To conclude, words cannot express the gratitude I have for the Lumos Foundation and the provisions they’ve made to allow me to travel to India!  It’s been an amazing six months, and I can’t wait to present on my experiences at Belmont in a few months.

Composting presentation

Amritapuri’s ecovillage offers “Get Growing” classes and workshops which are oriented around teaching visitors (mostly westerners) the fundamentals of organic and sustainable farming.

Recently I was asked to give a talk on composting to the would-be farmers and gardeners of “Get Growing”.  For much of my stay in Amritapuri I’ve been in charge of composting for the tea farm, so I took everyone out to where the action was happening to provide visual aid.

DSCF0637

Above is the “finished” pile of compost I showed the crew.  Finished compost smells good, so I had everyone take a handful and smell it. If your compost smells rotten then it means it got too hot and the anarobic bacteria took over the decomposing process, producing byproducts that are bad for your plants.  How hot is too hot?  We use a thermometer, and once we get readings above 70-75 degrees Celsius, we know the pile has heated up too much.  Another method I like to use is to dig my hand into the middle of a still-composting pile–if it’s too hot for me to keep my hand in, then it’s probably too hot.  So far that method’s worked great for me and the garden.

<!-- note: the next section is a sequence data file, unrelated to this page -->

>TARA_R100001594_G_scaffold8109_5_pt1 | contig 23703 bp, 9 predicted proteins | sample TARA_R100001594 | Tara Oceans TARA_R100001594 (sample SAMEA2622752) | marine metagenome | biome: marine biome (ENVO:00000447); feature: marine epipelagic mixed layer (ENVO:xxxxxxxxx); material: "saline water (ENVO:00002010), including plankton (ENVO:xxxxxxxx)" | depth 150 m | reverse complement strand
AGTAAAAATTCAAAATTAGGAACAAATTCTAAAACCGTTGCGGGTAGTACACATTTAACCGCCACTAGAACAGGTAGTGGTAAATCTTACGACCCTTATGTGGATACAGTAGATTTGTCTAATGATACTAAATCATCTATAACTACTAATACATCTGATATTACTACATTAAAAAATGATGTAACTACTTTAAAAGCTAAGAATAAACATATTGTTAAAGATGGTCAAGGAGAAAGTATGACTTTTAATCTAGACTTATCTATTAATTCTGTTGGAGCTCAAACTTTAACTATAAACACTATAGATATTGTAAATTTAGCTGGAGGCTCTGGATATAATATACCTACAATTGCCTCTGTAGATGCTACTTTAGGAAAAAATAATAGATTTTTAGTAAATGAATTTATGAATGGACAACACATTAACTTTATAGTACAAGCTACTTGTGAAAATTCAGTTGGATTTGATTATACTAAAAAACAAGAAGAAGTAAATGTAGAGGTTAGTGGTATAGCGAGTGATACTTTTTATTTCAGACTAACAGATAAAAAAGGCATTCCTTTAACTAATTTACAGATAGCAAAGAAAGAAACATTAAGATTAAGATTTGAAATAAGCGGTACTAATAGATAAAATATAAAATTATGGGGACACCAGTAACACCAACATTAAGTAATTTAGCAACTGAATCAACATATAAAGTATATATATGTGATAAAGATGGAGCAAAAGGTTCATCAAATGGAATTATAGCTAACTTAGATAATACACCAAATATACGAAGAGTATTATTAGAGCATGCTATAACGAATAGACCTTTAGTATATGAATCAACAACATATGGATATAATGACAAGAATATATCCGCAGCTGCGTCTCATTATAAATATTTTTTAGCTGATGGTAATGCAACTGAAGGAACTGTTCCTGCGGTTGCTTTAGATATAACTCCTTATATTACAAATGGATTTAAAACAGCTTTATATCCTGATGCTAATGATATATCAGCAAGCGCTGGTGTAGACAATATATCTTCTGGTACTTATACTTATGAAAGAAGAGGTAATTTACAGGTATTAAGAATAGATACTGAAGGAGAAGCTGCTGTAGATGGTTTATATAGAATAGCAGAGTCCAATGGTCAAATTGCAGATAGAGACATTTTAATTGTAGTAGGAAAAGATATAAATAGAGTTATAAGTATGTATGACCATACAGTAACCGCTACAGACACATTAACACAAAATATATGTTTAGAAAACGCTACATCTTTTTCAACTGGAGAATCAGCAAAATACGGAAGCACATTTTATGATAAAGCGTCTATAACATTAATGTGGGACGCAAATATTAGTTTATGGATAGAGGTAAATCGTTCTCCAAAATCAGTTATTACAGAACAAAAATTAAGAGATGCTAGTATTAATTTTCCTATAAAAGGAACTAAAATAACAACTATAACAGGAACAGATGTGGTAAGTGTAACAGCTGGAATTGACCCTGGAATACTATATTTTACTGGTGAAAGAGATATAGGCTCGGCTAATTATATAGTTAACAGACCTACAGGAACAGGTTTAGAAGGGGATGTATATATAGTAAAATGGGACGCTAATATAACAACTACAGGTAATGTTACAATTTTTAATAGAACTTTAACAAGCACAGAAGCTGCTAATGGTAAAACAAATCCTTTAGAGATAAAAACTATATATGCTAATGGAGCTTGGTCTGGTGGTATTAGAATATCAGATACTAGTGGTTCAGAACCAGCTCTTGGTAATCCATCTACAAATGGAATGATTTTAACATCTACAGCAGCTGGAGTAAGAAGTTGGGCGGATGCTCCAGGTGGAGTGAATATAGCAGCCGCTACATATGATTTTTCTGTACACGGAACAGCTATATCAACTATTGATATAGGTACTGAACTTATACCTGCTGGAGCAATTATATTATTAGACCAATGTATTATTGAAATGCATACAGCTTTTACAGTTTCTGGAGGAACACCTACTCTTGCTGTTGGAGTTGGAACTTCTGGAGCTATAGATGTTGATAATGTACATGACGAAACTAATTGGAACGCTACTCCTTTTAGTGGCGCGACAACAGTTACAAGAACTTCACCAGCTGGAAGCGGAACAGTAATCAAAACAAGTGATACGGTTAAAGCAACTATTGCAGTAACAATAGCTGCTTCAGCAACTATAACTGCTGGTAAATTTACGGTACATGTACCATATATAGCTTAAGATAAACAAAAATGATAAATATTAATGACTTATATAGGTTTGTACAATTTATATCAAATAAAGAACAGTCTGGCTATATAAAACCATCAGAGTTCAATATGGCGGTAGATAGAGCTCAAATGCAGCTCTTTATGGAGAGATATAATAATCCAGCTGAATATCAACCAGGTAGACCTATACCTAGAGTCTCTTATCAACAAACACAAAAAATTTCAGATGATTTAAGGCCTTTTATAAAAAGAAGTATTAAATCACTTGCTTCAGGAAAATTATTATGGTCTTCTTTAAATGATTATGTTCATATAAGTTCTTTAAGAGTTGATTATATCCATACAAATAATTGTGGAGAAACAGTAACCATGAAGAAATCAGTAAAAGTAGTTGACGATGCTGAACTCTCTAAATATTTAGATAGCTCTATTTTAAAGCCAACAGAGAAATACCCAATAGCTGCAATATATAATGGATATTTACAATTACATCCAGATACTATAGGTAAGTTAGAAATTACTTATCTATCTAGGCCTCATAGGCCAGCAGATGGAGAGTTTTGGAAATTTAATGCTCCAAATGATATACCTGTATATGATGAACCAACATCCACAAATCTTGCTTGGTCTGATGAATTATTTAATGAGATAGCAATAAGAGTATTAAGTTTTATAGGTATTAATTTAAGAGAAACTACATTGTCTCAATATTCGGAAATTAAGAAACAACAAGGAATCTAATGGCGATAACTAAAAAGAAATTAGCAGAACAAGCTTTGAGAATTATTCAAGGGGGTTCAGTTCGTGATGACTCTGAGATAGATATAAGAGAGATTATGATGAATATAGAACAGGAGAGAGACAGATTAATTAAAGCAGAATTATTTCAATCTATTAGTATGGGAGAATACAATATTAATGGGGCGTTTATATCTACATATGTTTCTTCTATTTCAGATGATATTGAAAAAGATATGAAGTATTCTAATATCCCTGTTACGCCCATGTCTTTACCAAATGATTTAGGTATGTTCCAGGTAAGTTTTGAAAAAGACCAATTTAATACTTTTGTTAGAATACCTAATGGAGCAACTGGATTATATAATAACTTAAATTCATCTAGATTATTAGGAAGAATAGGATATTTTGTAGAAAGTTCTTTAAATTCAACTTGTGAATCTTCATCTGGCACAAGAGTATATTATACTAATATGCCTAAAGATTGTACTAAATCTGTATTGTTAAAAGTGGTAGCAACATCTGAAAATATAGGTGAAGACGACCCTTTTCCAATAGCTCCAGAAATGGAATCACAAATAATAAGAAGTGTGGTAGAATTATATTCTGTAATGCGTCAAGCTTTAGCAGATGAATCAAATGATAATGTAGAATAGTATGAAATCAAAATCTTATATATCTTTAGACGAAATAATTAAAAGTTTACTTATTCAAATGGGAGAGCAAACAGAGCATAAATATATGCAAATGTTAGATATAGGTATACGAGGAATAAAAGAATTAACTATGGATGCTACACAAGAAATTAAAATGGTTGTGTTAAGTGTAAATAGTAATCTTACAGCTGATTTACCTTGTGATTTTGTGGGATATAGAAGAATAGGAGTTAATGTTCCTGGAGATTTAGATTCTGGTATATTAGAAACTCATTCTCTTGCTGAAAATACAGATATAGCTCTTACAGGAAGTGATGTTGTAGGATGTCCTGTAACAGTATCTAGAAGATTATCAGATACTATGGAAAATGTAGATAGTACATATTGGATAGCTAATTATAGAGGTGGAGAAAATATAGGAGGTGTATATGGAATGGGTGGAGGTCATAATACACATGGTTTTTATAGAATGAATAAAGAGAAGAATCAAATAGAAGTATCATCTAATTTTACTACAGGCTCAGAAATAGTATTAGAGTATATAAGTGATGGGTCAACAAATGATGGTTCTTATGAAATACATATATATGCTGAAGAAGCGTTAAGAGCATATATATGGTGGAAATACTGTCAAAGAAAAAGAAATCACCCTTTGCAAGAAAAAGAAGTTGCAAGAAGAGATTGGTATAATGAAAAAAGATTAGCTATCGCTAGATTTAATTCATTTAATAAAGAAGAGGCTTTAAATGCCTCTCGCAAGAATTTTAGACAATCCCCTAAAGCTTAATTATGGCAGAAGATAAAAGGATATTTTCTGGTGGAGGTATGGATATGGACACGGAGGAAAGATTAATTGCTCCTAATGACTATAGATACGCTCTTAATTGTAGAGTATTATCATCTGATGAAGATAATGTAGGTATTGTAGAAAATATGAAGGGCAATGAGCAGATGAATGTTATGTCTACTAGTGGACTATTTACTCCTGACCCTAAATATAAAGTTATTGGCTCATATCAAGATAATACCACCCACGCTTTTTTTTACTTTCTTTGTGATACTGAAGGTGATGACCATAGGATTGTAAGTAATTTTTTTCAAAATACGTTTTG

DSCF0638

Next I showed the class the “still composting” pile. I also had them grab a handful from this pile–and squeeze it.  Compost needs moisture for the good, arobic bacteria to do their job of decomposing viable organic matter. Too much moisture will prevent the pile from heating up enough though.  I try to keep these piles just moist enough that they’re on the brink of dripping moisture when you squeeze a handful.

DSCF0697

The pile above is my “hands off” pile.  Normally compost piles should be turned once or twice a week, but this pile is not very dense and doesn’t get watered so there’s not much danger of it heating up too much.  It’s really more of a very, very thick mulch.